Stop us when this sounds familiar:
What a no-brainer to suck at the teat and go long some very transparent and liquid debt that matures in less than three years (how can there not be a rally in global risk assets when Europe's central bank pumps a combined $1.3 trillion into the financial system? Not to mention a second bailout for Greece we were told a year ago there wouldn't be any!). This must be the safest carry trade ever, or at least that is the perception (1% LTRO loan for a 5% Italian bond or a 2% short-term note even ... back up the truck!). Put up a tiny bit of capital and lever it up. It is incredible that we live in a world where the difference between going out of business as a bank and prosperity lies with cheap money being accessed from the central bank balance sheet.
At least LTRO1 was dealing with a possible breakdown of the system since the banks weren't lending to each other. LTRO2 is clearly an overt policy move from the traditional central bank role of being the lender of last resort (which even LTRO1 was to a point) to being the lender of first call, as Peter Tchir aptly puts it. There is no such thing as a free lunch, but there is such a thing as the law of unintended consequences. I can't say I know for sure what they will be or when they will show up, but there are going to be repercussions from a central bank morphing from a bona fide lender of last resort to a gift-giving institution.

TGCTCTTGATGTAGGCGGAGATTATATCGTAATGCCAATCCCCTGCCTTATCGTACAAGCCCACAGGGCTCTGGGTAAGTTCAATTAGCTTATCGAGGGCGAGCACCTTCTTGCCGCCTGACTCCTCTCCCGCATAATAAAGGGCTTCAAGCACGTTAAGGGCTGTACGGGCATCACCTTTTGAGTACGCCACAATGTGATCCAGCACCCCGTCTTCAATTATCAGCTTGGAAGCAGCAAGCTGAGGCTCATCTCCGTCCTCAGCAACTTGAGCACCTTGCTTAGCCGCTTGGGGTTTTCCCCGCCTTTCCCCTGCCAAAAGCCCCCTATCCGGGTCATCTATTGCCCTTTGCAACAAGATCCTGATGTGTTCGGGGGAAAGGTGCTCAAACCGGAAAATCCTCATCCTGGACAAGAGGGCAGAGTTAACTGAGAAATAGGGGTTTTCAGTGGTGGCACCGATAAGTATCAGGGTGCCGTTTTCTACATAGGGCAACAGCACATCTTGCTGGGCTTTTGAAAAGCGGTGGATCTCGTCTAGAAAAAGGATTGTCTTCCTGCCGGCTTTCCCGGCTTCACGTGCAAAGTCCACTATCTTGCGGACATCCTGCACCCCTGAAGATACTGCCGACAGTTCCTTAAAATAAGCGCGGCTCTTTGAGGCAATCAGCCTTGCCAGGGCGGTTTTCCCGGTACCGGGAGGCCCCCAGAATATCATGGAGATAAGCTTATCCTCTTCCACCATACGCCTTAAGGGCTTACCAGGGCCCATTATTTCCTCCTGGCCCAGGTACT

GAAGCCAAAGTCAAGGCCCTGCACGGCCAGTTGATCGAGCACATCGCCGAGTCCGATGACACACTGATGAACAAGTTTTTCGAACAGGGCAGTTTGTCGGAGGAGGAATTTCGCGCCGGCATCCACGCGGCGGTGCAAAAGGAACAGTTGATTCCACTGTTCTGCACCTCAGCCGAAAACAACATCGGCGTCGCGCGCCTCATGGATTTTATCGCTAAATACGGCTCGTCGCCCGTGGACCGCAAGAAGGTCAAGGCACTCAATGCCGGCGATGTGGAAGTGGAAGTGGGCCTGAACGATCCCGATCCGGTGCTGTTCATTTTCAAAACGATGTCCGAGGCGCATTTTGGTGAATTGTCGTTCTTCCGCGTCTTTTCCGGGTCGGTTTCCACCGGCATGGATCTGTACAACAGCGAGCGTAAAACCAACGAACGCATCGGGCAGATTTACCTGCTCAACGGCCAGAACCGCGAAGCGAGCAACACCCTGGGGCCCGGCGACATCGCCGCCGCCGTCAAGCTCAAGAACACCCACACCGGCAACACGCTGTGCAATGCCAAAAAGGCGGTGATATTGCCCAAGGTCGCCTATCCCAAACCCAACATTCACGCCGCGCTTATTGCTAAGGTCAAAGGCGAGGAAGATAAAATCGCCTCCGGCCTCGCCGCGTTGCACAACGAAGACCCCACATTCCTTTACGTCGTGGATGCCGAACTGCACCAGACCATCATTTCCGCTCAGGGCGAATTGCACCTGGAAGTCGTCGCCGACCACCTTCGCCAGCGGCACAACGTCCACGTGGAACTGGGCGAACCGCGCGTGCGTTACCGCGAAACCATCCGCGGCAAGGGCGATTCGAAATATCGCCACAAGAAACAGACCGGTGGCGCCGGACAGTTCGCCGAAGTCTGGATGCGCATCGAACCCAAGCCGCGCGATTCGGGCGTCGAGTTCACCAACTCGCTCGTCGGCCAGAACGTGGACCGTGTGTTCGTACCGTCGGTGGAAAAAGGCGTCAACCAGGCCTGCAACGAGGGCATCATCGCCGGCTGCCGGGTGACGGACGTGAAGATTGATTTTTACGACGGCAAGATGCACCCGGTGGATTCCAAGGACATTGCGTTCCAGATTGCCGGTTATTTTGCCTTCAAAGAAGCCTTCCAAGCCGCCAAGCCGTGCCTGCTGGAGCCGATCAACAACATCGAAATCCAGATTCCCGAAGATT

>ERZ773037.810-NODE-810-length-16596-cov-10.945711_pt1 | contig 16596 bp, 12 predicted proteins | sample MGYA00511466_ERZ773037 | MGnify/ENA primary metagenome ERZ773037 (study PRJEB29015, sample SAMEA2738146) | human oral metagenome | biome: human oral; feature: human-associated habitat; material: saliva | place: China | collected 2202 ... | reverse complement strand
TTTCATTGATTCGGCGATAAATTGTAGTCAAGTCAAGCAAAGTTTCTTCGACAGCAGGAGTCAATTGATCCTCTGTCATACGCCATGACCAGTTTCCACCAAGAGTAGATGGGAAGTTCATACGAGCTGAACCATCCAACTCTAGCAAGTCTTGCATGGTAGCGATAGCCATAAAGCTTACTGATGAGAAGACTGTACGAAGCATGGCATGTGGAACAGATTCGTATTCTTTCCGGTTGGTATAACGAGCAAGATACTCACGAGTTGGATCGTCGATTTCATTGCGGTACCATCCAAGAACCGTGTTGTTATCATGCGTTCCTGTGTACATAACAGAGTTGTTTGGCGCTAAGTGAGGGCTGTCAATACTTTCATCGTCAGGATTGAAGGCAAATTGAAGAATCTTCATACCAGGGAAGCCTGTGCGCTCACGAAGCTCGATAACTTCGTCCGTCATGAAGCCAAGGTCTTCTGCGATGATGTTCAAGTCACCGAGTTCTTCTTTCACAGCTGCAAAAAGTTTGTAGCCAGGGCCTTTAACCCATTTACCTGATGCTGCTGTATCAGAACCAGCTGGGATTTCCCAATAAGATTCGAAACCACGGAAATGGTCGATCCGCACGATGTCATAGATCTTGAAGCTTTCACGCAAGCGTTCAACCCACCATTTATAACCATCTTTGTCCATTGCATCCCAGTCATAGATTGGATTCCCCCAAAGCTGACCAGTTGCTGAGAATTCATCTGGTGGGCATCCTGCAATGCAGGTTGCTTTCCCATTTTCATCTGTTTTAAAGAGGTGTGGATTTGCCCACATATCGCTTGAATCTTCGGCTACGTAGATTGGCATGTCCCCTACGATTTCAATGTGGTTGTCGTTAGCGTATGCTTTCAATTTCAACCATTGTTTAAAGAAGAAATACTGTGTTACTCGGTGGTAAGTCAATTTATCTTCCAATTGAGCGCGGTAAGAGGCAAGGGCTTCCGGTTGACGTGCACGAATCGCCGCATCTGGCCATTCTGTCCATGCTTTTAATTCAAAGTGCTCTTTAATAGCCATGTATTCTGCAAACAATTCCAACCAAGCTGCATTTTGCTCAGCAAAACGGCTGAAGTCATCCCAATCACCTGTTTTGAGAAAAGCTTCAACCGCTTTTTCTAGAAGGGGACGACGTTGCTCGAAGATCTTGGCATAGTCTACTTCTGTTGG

Somehow a long gold, short euro barbell looks really good here. Bernanke, after all, now seems reluctant to embark on QE3 barring a renewed economic turndown while the ECB is moving further away from the role of a traditional central bank to take on the role of quasi fiscal policymaking, The German central bank, after all, is responsible for 25% of any losses that would ever be incurred by the massive Draghi balance sheet expansion. Why would anyone want to be long a currency representing a region with a 10.7% unemployment rate, rising inflation rates and free money? Mind you — the same can be said for the US (where U-6 jobless rate is even higher), which is why the best currency may be physical gold (or the producers that trade very inexpensively here and you pickup some leverage).
Short and sweet.
From David Rosenberg of Gluskin Sheff